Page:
Sunday, February 03, 2008

Clickety click!

Last spring Fiona was very interested in musical note reading. We played a few music theory games and did a little work on pitch and rhythm reading. She enjoyed it but progress was slow. Some things she got easily (like rhythmic reading) but the pitch stuff was a bit of a struggle. As it has been with all my kids at first. The others started reading work later, and the pitch stuff only clicked with them around age 8. I had absolutely no expectations with Fiona. She was interested, so we did note-reading semi-regularly for a while, and then it sort of fell off the radar and neither of us missed it.

Last month, though, she mentioned wanting to get back to note-reading. She knows it's part of the path to joining the community orchestra, which she'd like to do when she's seven, if not before. And when her grandma mentioned at her lesson that it might be time to look at note-reading, as she's almost ready to start Suzuki Book 3, we decided that it was time to give it another whirl.

Within a couple of days her rhythmic reading skills had all come back. She was easily playing basic combinations of various note values in a variety of simple time signatures on open strings. Motored her way half way through the first "I Can Read Music" book in the space of less than a week. Pitch was another matter, though. She couldn't seem to get close enough to the music to see what she needed to make it work for her. Her studious concentration was almost painful to watch, but not terribly effective. She understood the concept, but hadn't formed the link between her excellent aural pitch skills and the rising and falling of the black blobs on the paper. She had to read and think through every note separately. It was hard work. Within a few days she was on Lesson 26 for rhythm, but stuck on Lesson 3 for pitch. Still, she was cheerful in her hard work, and not unduly frustrated. She could memorize the exercises with repeated use and give herself the illusion of mastery, and that was enough to keep her plugging away.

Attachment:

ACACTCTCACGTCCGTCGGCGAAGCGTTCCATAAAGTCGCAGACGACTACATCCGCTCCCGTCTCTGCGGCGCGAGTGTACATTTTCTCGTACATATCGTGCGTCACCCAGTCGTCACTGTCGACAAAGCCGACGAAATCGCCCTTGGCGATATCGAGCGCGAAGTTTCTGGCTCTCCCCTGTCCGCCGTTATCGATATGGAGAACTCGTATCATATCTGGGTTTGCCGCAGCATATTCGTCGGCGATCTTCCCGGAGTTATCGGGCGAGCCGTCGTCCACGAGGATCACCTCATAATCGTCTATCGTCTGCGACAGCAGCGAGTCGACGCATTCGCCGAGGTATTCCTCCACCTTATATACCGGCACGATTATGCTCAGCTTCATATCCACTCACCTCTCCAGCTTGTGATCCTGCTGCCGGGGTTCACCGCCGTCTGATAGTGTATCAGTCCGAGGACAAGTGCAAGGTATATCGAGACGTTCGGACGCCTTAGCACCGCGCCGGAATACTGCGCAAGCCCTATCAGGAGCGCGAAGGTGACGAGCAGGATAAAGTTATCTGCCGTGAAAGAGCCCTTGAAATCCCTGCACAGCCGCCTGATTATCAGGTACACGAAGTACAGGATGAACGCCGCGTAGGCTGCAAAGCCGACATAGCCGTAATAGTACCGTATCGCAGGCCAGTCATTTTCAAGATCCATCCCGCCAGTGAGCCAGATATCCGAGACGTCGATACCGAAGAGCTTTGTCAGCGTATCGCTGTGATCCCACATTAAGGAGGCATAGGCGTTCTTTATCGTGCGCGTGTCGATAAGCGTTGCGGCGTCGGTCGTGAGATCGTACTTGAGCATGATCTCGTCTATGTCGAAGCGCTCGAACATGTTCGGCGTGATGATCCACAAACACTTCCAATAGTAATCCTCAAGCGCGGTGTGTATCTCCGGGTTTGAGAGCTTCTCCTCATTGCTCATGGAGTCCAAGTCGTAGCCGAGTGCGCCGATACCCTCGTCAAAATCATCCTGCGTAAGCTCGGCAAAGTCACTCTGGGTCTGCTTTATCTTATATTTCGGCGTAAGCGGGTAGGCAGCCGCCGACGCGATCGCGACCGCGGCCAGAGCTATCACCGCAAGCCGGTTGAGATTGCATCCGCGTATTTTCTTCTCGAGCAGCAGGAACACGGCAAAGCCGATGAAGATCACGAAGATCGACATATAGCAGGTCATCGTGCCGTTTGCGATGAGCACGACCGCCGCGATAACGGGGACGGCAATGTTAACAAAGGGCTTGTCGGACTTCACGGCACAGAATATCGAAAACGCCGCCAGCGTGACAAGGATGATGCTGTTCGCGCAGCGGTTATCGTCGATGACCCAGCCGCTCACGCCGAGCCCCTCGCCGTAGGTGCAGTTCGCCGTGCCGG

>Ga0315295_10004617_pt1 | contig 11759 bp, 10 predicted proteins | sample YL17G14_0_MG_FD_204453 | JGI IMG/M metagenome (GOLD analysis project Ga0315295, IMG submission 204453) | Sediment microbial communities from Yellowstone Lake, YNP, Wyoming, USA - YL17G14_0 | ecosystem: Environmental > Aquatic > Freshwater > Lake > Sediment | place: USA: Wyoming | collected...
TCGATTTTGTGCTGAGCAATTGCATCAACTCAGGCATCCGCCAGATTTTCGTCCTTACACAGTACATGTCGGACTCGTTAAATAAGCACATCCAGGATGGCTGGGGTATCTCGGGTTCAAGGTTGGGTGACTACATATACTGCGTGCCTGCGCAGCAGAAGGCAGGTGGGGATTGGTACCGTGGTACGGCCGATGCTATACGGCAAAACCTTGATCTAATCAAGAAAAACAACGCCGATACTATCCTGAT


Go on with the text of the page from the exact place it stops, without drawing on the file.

But between last night and tonight, something clicked. When I put up the same example tonight, she played through it easily. I figured she'd just memorized it. We moved to a fresh exercise in Lesson 4. Same result. Then Lesson 5. Finally I stopped her after two perfectly executed exercises from Lesson 6. It's good to stop when you're riding high on your success and wanting more.

Now, we're still talking very very basic note-reading. Four different pitches on the A-string, with no rhythm attached, just straight quarter-notes, up and down with occasional skips of a third or a fourth. But something significant has clicked now. That intuitive connection between the up and down march of the blobs on the page and the sounds they're associated with has formed. She can sight-sing, and sight-play those simplest exercises with no help and with total accuracy. And that's something she was nowhere near (or so it seemed) being able to do twenty-four hours ago. How amazing it is to be such an immediate witness to cognitive shifts like this. Learning is a fascinating thing.

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